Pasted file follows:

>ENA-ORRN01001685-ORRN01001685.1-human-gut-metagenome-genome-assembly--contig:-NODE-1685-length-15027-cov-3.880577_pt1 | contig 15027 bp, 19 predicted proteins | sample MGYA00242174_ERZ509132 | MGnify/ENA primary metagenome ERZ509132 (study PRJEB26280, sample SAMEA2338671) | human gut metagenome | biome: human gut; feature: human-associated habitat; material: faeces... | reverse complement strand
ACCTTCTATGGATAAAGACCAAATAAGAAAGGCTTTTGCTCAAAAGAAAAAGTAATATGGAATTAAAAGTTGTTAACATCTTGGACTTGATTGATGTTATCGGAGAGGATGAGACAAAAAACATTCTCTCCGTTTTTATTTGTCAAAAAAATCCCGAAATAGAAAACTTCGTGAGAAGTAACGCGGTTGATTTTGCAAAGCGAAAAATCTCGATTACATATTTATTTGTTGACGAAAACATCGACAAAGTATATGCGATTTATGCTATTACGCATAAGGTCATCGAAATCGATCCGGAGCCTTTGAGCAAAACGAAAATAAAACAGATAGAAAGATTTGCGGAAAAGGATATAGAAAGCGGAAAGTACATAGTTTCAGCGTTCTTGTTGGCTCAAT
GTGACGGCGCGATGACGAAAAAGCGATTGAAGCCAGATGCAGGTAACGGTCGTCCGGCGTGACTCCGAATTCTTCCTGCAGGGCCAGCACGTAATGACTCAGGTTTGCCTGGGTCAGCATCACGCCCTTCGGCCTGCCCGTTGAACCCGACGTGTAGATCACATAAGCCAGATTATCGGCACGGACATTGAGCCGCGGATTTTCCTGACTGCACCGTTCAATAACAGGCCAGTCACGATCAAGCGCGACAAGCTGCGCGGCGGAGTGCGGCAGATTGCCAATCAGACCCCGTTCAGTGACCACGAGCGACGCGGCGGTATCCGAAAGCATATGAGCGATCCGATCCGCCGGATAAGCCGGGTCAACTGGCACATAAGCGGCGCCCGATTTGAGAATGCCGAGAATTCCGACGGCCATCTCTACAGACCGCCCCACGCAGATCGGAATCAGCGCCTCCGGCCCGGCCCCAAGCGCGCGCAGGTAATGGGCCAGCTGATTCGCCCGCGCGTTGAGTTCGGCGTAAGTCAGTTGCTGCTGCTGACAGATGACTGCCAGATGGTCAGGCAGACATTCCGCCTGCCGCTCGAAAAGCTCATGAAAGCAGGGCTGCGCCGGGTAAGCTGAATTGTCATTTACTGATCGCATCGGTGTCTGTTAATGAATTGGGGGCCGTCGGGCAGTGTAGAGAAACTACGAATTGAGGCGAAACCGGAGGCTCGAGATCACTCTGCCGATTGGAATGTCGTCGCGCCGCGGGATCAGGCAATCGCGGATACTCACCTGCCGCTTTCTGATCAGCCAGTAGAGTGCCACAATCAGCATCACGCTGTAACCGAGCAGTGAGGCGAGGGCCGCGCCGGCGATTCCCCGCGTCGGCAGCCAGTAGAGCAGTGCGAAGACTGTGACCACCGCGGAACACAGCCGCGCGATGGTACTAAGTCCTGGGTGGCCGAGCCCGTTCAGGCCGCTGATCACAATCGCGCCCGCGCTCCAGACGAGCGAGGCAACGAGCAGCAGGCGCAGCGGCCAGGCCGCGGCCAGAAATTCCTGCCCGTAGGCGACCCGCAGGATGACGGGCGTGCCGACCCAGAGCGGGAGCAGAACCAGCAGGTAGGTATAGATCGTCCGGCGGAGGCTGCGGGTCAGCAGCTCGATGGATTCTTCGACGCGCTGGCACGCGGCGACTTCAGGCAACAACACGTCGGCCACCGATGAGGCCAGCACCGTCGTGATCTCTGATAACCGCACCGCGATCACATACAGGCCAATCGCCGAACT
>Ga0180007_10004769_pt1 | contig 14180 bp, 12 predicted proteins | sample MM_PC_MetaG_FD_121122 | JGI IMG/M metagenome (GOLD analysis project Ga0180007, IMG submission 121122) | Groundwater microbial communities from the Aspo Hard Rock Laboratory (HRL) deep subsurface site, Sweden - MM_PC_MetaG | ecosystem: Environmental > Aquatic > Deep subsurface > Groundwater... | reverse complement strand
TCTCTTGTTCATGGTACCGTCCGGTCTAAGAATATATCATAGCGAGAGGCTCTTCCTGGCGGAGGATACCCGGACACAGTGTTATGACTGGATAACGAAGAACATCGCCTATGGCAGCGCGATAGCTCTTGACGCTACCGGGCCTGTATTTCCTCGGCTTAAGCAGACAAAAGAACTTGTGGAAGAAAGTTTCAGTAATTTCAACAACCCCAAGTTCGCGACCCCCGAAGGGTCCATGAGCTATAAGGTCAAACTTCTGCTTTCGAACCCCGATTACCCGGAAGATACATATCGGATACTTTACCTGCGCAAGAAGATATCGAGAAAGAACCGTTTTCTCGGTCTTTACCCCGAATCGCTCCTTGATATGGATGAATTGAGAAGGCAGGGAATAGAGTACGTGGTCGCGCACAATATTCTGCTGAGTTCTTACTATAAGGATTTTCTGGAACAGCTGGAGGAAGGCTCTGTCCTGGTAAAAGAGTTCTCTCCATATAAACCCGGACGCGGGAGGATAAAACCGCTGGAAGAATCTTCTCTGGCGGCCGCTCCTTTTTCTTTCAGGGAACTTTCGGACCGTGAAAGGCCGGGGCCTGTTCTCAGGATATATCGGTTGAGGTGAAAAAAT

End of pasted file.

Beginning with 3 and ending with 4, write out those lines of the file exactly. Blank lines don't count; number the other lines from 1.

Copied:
GTGACGGCGCGATGACGAAAAAGCGATTGAAGCCAGATGCAGGTAACGGTCGTCCGGCGTGACTCCGAATTCTTCCTGCAGGGCCAGCACGTAATGACTCAGGTTTGCCTGGGTCAGCATCACGCCCTTCGGCCTGCCCGTTGAACCCGACGTGTAGATCACATAAGCCAGATTATCGGCACGGACATTGAGCCGCGGATTTTCCTGACTGCACCGTTCAATAACAGGCCAGTCACGATCAAGCGCGACAAGCTGCGCGGCGGAGTGCGGCAGATTGCCAATCAGACCCCGTTCAGTGACCACGAGCGACGCGGCGGTATCCGAAAGCATATGAGCGATCCGATCCGCCGGATAAGCCGGGTCAACTGGCACATAAGCGGCGCCCGATTTGAGAATGCCGAGAATTCCGACGGCCATCTCTACAGACCGCCCCACGCAGATCGGAATCAGCGCCTCCGGCCCGGCCCCAAGCGCGCGCAGGTAATGGGCCAGCTGATTCGCCCGCGCGTTGAGTTCGGCGTAAGTCAGTTGCTGCTGCTGACAGATGACTGCCAGATGGTCAGGCAGACATTCCGCCTGCCGCTCGAAAAGCTCATGAAAGCAGGGCTGCGCCGGGTAAGCTGAATTGTCATTTACTGATCGCATCGGTGTCTGTTAATGAATTGGGGGCCGTCGGGCAGTGTAGAGAAACTACGAATTGAGGCGAAACCGGAGGCTCGAGATCACTCTGCCGATTGGAATGTCGTCGCGCCGCGGGATCAGGCAATCGCGGATACTCACCTGCCGCTTTCTGATCAGCCAGTAGAGTGCCACAATCAGCATCACGCTGTAACCGAGCAGTGAGGCGAGGGCCGCGCCGGCGATTCCCCGCGTCGGCAGCCAGTAGAGCAGTGCGAAGACTGTGACCACCGCGGAACACAGCCGCGCGATGGTACTAAGTCCTGGGTGGCCGAGCCCGTTCAGGCCGCTGATCACAATCGCGCCCGCGCTCCAGACGAGCGAGGCAACGAGCAGCAGGCGCAGCGGCCAGGCCGCGGCCAGAAATTCCTGCCCGTAGGCGACCCGCAGGATGACGGGCGTGCCGACCCAGAGCGGGAGCAGAACCAGCAGGTAGGTATAGATCGTCCGGCGGAGGCTGCGGGTCAGCAGCTCGATGGATTCTTCGACGCGCTGGCACGCGGCGACTTCAGGCAACAACACGTCGGCCACCGATGAGGCCAGCACCGTCGTGATCTCTGATAACCGCACCGCGATCACATACAGGCCAATCGCCGAACT
>Ga0180007_10004769_pt1 | contig 14180 bp, 12 predicted proteins | sample MM_PC_MetaG_FD_121122 | JGI IMG/M metagenome (GOLD analysis project Ga0180007, IMG submission 121122) | Groundwater microbial communities from the Aspo Hard Rock Laboratory (HRL) deep subsurface site, Sweden - MM_PC_MetaG | ecosystem: Environmental > Aquatic > Deep subsurface > Groundwater... | reverse complement strand